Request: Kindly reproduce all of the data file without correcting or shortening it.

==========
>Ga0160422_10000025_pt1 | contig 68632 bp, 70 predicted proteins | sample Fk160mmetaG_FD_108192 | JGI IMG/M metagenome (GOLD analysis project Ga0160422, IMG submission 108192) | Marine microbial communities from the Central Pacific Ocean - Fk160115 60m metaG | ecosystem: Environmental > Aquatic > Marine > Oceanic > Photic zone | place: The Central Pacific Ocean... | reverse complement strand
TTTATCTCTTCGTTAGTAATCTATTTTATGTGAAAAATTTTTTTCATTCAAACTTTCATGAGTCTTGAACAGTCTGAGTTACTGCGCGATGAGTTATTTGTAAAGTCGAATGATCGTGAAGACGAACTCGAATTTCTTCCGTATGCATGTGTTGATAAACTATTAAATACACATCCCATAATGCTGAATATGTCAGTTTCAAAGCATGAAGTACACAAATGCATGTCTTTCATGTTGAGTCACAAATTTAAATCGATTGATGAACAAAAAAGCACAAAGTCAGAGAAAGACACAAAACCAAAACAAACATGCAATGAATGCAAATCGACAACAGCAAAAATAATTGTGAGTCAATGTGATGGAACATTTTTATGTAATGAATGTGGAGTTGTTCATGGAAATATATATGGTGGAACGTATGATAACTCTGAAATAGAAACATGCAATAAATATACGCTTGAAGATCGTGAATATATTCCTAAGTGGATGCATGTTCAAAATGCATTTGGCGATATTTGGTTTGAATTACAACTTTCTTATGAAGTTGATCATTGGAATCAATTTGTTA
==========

>Ga0160422_10000025_pt1 | contig 68632 bp, 70 predicted proteins | sample Fk160mmetaG_FD_108192 | JGI IMG/M metagenome (GOLD analysis project Ga0160422, IMG submission 108192) | Marine microbial communities from the Central Pacific Ocean - Fk160115 60m metaG | ecosystem: Environmental > Aquatic > Marine > Oceanic > Photic zone | place: The Central Pacific Ocean... | reverse complement strand
TTTATCTCTTCGTTAGTAATCTATTTTATGTGAAAAATTTTTTTCATTCAAACTTTCATGAGTCTTGAACAGTCTGAGTTACTGCGCGATGAGTTATTTGTAAAGTCGAATGATCGTGAAGACGAACTCGAATTTCTTCCGTATGCATGTGTTGATAAACTATTAAATACACATCCCATAATGCTGAATATGTCAGTTTCAAAGCATGAAGTACACAAATGCATGTCTTTCATGTTGAGTCACAAATTTAAATCGATTGATGAACAAAAAAGCACAAAGTCAGAGAAAGACACAAAACCAAAACAAACATGCAATGAATGCAAATCGACAACAGCAAAAATAATTGTGAGTCAATGTGATGGAACATTTTTATGTAATGAATGTGGAGTTGTTCATGGAAATATATATGGTGGAACGTATGATAACTCTGAAATAGAAACATGCAATAAATATACGCTTGAAGATCGTGAATATATTCCTAAGTGGATGCATGTTCAAAATGCATTTGGCGATATTTGGTTTGAATTACAACTTTCTTATGAAGTTGATCATTGGAATCAATTTGTTA